Saturday 18 November 2017

Premier League managers agree to take part in live TV debates

Brendan Rodgers and Jose Mourinho could face off in a tv studio
Brendan Rodgers and Jose Mourinho could face off in a tv studio

Jason Burt

Football managers from all four divisions of the English leagues have agreed to take part in a new series of ground-breaking “Question Time” style debates which will be broadcast live.

The programmes are the brain-child of Richard Bevan, the chief executive of the League Managers Association, who has been in talks with BBC radio, Sky Sports and BT Sport to air the debates which will take place before a studio audience.

The exact details and format of the programmes have yet to be finalised but the first broadcast could take place as early as the end of this month with a whole series then planned for next season.

Bevan has been encouraged by the response of the managers – including some of the biggest names in the Premier League – and will also turn to former managers and those out-of-work who are looking for opportunities to get back into the game.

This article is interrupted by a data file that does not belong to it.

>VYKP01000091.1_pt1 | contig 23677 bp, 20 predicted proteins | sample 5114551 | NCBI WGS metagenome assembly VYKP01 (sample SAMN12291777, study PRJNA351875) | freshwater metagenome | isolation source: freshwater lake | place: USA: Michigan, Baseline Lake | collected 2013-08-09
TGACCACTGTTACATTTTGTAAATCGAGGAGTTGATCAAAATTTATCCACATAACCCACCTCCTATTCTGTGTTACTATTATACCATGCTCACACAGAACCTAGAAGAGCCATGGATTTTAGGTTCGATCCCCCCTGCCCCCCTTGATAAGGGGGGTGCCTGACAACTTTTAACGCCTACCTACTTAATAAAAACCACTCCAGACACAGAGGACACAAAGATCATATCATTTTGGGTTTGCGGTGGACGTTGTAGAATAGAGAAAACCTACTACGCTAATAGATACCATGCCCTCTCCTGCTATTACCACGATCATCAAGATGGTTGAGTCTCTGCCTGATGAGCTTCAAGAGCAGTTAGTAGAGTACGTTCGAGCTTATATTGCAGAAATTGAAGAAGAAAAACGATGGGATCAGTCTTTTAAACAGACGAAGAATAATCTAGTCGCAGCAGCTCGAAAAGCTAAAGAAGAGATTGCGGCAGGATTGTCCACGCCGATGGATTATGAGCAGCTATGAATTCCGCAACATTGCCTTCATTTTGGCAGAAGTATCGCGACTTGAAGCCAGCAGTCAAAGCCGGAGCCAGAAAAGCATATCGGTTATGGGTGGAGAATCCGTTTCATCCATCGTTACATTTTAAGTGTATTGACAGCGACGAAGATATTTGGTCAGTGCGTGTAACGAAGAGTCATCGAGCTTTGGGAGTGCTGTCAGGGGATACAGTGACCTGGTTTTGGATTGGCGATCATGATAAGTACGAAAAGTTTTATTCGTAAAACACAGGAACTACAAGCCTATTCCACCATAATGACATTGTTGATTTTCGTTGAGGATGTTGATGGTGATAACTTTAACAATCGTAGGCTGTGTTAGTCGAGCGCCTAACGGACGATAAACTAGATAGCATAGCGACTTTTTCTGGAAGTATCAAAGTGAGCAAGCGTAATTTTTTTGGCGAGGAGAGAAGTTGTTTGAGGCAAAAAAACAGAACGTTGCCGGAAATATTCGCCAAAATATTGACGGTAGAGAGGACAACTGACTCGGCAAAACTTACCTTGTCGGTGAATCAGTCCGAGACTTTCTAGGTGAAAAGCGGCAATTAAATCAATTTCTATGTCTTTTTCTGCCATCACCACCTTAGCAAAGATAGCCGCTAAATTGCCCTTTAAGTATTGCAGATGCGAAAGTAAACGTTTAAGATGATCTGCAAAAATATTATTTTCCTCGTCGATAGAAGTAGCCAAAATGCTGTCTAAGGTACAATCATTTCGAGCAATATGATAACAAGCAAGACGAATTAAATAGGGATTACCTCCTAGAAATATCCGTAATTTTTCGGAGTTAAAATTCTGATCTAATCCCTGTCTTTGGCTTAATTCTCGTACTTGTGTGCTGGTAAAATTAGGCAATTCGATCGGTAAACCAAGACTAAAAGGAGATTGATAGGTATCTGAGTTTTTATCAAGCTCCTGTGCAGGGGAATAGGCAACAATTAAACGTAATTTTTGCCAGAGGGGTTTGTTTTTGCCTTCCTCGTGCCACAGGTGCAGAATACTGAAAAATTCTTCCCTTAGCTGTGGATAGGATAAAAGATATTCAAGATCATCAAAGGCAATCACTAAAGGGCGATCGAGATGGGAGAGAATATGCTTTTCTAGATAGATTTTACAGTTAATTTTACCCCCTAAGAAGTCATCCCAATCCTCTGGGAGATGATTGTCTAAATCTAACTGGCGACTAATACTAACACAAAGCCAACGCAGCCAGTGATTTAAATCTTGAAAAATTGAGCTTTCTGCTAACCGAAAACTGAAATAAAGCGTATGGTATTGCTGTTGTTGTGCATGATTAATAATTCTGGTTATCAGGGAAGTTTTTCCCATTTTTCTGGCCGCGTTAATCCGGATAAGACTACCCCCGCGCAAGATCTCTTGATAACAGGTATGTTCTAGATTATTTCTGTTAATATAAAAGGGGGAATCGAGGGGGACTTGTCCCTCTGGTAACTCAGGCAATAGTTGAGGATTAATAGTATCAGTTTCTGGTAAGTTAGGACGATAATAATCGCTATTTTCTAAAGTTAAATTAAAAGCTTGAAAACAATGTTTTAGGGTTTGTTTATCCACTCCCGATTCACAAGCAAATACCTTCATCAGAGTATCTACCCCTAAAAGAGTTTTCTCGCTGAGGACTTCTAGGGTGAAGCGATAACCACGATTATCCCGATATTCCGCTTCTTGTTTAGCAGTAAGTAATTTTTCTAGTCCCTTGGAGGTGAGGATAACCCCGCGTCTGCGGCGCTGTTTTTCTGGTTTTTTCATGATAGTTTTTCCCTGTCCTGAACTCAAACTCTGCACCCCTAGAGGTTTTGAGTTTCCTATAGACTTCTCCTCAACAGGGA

The programmes will basically be modelled along the lines of BBC’s long-running ‘Question Time’ show, which is hosted by David Dimbleby, in which politicians from all the parties debate the big issues of the day and field questions from the audience.

 Bevan wants the football programmes to concentrate on “technical aspects” of the game such as how the loan system works, the transfer window and not get drawn into club matters and “who is going to play next Saturday”.

He has already established “technical panels” in each professional league – from the Premier League to League Two – who are putting together the pluses and minuses on various issues and circulate that to all the LMA members for their feedback and the idea for the programmes has developed from that debate.

Bevan explained to Telegraph Sport: “We are conscious that our members do not often talk about the technical aspects of the game. They have a two-three minute moment in pre and post match interviews and we want to get across the views of our members.

“We are then going to launch a series of programmes – Sky, BT and BBC radio have all agreed – and what we are going to do is a live ‘Question Time’-style programme.

“The first one is going to be on radio and hopefully by the end of May. There are going to be four managers, one from each league, but we might also bring in other sports.

“So, for example, if we are going to talk about technical areas then if a broadcaster interviews a manager on technical areas he is probably going to give him a minute or two but if we debate it we can have 25-30 minutes on the subject.

“I went out to the members (managers) and asked them if they were willing to support and we were overwhelmed with the appetite.”

The programmes will be taken around the country with some staged at St George’s Park, the Football Association’s national football centre near Burton-on-Trent, where the LMA is headquartered.

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